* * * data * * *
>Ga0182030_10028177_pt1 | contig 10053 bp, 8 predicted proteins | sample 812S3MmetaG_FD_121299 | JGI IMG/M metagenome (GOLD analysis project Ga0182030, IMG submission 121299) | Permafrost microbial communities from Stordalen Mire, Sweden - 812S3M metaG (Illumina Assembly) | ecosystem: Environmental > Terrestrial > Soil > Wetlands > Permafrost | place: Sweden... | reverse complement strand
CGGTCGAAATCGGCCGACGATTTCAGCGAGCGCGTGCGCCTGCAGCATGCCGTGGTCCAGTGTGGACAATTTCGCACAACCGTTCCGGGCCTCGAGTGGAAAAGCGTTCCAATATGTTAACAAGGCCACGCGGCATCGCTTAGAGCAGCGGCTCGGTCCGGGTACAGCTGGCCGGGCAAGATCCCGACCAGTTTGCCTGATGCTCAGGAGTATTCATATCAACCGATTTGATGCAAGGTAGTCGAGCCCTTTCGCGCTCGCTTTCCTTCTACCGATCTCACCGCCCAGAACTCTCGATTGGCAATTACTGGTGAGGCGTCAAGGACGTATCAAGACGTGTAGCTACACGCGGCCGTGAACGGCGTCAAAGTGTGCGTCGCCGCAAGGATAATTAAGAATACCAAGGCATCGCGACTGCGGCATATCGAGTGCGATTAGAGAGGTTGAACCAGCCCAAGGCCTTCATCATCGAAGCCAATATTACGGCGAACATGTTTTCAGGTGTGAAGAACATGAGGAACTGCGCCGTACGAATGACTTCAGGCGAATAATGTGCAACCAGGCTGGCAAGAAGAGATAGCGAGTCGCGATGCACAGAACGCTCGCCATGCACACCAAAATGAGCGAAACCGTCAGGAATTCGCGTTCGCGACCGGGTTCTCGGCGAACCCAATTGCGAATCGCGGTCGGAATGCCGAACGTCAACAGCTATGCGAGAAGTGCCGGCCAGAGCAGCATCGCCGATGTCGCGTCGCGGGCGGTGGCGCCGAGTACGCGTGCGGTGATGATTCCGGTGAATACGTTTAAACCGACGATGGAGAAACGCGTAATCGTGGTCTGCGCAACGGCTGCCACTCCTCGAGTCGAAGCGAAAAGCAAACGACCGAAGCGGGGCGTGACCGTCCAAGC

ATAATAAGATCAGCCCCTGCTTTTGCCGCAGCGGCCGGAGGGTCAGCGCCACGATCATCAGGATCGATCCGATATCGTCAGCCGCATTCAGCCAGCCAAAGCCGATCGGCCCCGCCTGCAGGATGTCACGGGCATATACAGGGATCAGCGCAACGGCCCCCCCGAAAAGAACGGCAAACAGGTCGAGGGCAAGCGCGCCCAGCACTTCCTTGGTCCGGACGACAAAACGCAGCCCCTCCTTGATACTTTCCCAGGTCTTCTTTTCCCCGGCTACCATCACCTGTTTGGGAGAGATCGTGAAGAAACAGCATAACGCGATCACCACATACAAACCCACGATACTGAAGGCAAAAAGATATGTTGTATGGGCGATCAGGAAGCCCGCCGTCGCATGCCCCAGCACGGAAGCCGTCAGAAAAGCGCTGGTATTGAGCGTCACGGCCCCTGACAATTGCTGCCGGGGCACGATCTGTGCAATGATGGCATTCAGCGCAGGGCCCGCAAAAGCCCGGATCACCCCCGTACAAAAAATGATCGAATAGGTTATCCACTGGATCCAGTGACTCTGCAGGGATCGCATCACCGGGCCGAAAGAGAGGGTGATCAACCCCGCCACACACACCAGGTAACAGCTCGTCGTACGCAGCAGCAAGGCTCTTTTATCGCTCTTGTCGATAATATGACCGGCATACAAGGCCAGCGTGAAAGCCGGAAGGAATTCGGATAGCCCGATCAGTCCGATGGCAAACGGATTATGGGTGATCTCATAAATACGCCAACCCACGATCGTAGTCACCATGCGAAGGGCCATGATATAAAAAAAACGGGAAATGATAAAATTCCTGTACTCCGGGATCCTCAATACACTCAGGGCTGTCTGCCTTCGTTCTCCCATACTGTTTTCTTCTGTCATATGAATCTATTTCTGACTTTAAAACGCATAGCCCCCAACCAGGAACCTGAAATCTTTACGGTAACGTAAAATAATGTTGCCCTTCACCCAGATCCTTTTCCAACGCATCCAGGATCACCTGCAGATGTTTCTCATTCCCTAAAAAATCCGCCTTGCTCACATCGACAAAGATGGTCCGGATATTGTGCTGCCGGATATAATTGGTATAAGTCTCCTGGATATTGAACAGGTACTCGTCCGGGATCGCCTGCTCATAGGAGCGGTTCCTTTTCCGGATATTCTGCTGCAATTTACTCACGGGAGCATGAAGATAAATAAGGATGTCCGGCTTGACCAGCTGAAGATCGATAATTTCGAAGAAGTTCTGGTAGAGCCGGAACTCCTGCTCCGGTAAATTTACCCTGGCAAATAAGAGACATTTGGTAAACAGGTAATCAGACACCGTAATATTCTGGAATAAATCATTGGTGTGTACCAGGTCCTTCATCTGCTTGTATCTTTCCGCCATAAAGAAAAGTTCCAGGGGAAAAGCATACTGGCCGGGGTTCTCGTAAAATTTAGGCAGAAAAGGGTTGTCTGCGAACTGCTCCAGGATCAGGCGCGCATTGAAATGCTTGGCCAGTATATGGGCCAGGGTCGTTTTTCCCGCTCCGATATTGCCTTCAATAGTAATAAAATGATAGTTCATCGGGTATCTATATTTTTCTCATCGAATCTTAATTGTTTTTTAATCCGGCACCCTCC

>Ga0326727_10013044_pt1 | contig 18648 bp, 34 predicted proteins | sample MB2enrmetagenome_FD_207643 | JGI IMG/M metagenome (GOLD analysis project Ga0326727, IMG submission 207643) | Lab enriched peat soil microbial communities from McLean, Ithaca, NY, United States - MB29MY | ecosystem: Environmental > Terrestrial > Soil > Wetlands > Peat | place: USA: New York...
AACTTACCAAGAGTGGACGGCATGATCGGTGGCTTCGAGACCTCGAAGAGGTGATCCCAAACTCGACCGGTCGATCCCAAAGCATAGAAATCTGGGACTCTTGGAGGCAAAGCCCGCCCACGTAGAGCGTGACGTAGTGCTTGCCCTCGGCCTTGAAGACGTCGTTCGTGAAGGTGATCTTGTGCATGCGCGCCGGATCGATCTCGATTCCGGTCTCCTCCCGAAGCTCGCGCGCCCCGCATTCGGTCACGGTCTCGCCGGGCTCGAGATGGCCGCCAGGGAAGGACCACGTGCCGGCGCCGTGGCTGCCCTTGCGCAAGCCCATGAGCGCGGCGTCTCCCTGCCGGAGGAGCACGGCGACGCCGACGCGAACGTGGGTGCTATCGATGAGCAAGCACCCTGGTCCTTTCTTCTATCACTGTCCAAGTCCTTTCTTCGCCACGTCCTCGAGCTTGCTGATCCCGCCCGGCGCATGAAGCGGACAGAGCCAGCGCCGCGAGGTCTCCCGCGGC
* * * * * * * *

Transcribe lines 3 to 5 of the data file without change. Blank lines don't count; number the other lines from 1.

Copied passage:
ATAATAAGATCAGCCCCTGCTTTTGCCGCAGCGGCCGGAGGGTCAGCGCCACGATCATCAGGATCGATCCGATATCGTCAGCCGCATTCAGCCAGCCAAAGCCGATCGGCCCCGCCTGCAGGATGTCACGGGCATATACAGGGATCAGCGCAACGGCCCCCCCGAAAAGAACGGCAAACAGGTCGAGGGCAAGCGCGCCCAGCACTTCCTTGGTCCGGACGACAAAACGCAGCCCCTCCTTGATACTTTCCCAGGTCTTCTTTTCCCCGGCTACCATCACCTGTTTGGGAGAGATCGTGAAGAAACAGCATAACGCGATCACCACATACAAACCCACGATACTGAAGGCAAAAAGATATGTTGTATGGGCGATCAGGAAGCCCGCCGTCGCATGCCCCAGCACGGAAGCCGTCAGAAAAGCGCTGGTATTGAGCGTCACGGCCCCTGACAATTGCTGCCGGGGCACGATCTGTGCAATGATGGCATTCAGCGCAGGGCCCGCAAAAGCCCGGATCACCCCCGTACAAAAAATGATCGAATAGGTTATCCACTGGATCCAGTGACTCTGCAGGGATCGCATCACCGGGCCGAAAGAGAGGGTGATCAACCCCGCCACACACACCAGGTAACAGCTCGTCGTACGCAGCAGCAAGGCTCTTTTATCGCTCTTGTCGATAATATGACCGGCATACAAGGCCAGCGTGAAAGCCGGAAGGAATTCGGATAGCCCGATCAGTCCGATGGCAAACGGATTATGGGTGATCTCATAAATACGCCAACCCACGATCGTAGTCACCATGCGAAGGGCCATGATATAAAAAAAACGGGAAATGATAAAATTCCTGTACTCCGGGATCCTCAATACACTCAGGGCTGTCTGCCTTCGTTCTCCCATACTGTTTTCTTCTGTCATATGAATCTATTTCTGACTTTAAAACGCATAGCCCCCAACCAGGAACCTGAAATCTTTACGGTAACGTAAAATAATGTTGCCCTTCACCCAGATCCTTTTCCAACGCATCCAGGATCACCTGCAGATGTTTCTCATTCCCTAAAAAATCCGCCTTGCTCACATCGACAAAGATGGTCCGGATATTGTGCTGCCGGATATAATTGGTATAAGTCTCCTGGATATTGAACAGGTACTCGTCCGGGATCGCCTGCTCATAGGAGCGGTTCCTTTTCCGGATATTCTGCTGCAATTTACTCACGGGAGCATGAAGATAAATAAGGATGTCCGGCTTGACCAGCTGAAGATCGATAATTTCGAAGAAGTTCTGGTAGAGCCGGAACTCCTGCTCCGGTAAATTTACCCTGGCAAATAAGAGACATTTGGTAAACAGGTAATCAGACACCGTAATATTCTGGAATAAATCATTGGTGTGTACCAGGTCCTTCATCTGCTTGTATCTTTCCGCCATAAAGAAAAGTTCCAGGGGAAAAGCATACTGGCCGGGGTTCTCGTAAAATTTAGGCAGAAAAGGGTTGTCTGCGAACTGCTCCAGGATCAGGCGCGCATTGAAATGCTTGGCCAGTATATGGGCCAGGGTCGTTTTTCCCGCTCCGATATTGCCTTCAATAGTAATAAAATGATAGTTCATCGGGTATCTATATTTTTCTCATCGAATCTTAATTGTTTTTTAATCCGGCACCCTCC

>Ga0326727_10013044_pt1 | contig 18648 bp, 34 predicted proteins | sample MB2enrmetagenome_FD_207643 | JGI IMG/M metagenome (GOLD analysis project Ga0326727, IMG submission 207643) | Lab enriched peat soil microbial communities from McLean, Ithaca, NY, United States - MB29MY | ecosystem: Environmental > Terrestrial > Soil > Wetlands > Peat | place: USA: New York...
AACTTACCAAGAGTGGACGGCATGATCGGTGGCTTCGAGACCTCGAAGAGGTGATCCCAAACTCGACCGGTCGATCCCAAAGCATAGAAATCTGGGACTCTTGGAGGCAAAGCCCGCCCACGTAGAGCGTGACGTAGTGCTTGCCCTCGGCCTTGAAGACGTCGTTCGTGAAGGTGATCTTGTGCATGCGCGCCGGATCGATCTCGATTCCGGTCTCCTCCCGAAGCTCGCGCGCCCCGCATTCGGTCACGGTCTCGCCGGGCTCGAGATGGCCGCCAGGGAAGGACCACGTGCCGGCGCCGTGGCTGCCCTTGCGCAAGCCCATGAGCGCGGCGTCTCCCTGCCGGAGGAGCACGGCGACGCCGACGCGAACGTGGGTGCTATCGATGAGCAAGCACCCTGGTCCTTTCTTCTATCACTGTCCAAGTCCTTTCTTCGCCACGTCCTCGAGCTTGCTGATCCCGCCCGGCGCATGAAGCGGACAGAGCCAGCGCCGCGAGGTCTCCCGCGGC